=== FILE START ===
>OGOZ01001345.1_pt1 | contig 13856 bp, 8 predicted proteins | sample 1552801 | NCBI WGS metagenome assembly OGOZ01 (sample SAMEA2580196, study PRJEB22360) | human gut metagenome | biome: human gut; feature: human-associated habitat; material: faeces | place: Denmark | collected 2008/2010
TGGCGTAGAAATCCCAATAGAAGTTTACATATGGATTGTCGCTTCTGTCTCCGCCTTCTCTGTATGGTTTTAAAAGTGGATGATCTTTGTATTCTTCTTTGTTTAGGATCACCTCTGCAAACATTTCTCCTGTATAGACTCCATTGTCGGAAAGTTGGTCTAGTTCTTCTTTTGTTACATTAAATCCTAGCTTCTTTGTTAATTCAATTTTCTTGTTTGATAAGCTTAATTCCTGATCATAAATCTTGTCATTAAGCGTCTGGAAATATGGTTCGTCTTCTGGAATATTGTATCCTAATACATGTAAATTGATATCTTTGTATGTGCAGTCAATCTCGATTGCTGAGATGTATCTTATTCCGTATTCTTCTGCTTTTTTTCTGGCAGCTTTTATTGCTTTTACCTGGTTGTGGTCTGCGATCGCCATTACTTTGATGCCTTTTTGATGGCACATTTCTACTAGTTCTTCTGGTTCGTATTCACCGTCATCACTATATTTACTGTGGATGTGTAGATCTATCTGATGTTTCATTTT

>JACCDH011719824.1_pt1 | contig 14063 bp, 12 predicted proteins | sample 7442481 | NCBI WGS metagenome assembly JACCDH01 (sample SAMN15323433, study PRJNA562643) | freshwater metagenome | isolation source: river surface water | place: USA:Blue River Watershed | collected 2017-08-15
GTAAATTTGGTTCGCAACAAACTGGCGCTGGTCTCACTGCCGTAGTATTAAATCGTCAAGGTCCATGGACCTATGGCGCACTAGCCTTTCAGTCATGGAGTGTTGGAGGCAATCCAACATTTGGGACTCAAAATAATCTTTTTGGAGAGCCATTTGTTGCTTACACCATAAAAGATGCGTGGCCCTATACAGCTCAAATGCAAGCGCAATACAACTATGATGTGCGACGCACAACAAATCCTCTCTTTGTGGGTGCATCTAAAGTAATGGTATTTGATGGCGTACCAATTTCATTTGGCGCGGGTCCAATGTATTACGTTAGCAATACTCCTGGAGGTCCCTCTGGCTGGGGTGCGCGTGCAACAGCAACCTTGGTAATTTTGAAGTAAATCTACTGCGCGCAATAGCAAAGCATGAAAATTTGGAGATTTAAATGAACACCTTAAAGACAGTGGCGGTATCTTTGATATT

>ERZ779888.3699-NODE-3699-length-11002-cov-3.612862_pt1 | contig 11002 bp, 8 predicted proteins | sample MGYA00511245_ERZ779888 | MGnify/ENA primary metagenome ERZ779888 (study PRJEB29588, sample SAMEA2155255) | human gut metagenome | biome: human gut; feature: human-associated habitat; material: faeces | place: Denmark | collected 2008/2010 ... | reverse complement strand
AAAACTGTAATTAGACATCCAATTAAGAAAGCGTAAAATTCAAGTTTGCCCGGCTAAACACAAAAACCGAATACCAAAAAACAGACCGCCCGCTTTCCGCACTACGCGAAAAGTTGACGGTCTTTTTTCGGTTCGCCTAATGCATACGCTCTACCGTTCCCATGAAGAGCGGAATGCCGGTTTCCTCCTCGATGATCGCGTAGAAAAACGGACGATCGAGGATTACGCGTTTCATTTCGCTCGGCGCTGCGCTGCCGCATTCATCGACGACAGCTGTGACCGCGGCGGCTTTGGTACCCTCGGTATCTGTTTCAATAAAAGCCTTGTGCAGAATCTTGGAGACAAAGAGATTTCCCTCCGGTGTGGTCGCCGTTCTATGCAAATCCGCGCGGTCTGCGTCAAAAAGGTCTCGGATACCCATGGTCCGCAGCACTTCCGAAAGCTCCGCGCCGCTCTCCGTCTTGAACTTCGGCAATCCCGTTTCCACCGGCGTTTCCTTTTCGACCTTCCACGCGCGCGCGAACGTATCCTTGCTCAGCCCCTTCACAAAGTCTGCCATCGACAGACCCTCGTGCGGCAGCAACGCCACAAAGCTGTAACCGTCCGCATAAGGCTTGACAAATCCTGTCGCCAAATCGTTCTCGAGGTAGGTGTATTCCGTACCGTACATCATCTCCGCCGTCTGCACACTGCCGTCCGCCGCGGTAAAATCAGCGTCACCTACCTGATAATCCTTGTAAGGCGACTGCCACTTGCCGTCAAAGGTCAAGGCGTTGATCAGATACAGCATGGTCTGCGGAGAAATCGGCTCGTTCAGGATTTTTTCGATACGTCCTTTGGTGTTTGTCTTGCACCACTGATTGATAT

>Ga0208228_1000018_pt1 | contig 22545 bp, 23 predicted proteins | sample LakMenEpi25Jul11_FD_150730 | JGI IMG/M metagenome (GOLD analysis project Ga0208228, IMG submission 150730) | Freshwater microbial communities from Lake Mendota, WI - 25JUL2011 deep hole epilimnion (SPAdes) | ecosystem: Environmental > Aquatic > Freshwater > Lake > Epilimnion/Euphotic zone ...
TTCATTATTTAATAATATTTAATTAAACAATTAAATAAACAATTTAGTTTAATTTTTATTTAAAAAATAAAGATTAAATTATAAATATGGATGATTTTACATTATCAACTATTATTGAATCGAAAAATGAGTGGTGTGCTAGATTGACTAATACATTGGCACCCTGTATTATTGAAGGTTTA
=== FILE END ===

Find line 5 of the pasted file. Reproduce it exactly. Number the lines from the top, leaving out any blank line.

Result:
>ERZ779888.3699-NODE-3699-length-11002-cov-3.612862_pt1 | contig 11002 bp, 8 predicted proteins | sample MGYA00511245_ERZ779888 | MGnify/ENA primary metagenome ERZ779888 (study PRJEB29588, sample SAMEA2155255) | human gut metagenome | biome: human gut; feature: human-associated habitat; material: faeces | place: Denmark | collected 2008/2010 ... | reverse complement strand